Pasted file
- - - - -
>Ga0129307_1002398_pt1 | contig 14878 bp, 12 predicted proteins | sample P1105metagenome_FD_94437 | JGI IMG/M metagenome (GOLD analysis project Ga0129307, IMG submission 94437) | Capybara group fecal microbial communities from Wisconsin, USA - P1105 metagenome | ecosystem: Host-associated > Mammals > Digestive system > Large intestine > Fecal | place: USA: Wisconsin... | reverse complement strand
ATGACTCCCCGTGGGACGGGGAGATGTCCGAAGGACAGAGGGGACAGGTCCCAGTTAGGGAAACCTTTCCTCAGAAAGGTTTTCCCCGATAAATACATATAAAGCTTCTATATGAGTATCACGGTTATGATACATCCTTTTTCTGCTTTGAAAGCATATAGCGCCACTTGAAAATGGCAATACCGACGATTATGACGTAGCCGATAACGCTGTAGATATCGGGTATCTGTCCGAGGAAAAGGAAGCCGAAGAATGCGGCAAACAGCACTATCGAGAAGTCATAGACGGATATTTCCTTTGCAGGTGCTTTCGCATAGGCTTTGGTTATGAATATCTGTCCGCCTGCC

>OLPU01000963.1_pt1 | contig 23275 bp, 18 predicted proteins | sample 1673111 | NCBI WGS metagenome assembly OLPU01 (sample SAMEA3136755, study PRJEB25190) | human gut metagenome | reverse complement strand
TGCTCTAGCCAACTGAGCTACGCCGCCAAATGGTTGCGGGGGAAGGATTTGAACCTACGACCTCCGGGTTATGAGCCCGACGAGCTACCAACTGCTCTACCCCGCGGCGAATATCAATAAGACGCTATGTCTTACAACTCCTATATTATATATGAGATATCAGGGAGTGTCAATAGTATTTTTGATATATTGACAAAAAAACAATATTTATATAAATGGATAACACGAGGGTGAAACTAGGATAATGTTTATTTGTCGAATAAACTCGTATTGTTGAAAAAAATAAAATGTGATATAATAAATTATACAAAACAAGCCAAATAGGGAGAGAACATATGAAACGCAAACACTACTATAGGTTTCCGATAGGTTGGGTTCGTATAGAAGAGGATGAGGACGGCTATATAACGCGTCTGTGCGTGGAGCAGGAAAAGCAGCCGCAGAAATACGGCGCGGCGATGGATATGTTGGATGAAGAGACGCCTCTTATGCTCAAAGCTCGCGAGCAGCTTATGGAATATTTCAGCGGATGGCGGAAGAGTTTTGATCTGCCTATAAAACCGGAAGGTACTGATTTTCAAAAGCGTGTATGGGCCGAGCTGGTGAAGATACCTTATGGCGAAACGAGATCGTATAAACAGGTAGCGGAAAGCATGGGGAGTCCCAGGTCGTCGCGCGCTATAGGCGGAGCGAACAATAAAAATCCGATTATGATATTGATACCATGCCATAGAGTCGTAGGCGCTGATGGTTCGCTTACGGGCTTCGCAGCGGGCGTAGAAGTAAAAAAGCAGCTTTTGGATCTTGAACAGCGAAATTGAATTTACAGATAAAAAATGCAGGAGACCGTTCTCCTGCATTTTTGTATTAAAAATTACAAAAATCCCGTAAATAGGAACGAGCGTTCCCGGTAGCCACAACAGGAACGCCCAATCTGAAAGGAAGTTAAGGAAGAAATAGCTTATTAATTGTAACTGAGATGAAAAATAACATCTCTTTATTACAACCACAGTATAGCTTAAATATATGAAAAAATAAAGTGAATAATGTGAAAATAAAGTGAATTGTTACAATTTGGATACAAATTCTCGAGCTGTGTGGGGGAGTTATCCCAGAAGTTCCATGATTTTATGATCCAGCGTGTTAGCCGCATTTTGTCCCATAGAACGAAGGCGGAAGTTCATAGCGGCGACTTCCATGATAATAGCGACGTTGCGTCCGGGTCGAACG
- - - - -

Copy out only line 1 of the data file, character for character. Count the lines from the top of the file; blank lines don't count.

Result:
>Ga0129307_1002398_pt1 | contig 14878 bp, 12 predicted proteins | sample P1105metagenome_FD_94437 | JGI IMG/M metagenome (GOLD analysis project Ga0129307, IMG submission 94437) | Capybara group fecal microbial communities from Wisconsin, USA - P1105 metagenome | ecosystem: Host-associated > Mammals > Digestive system > Large intestine > Fecal | place: USA: Wisconsin... | reverse complement strand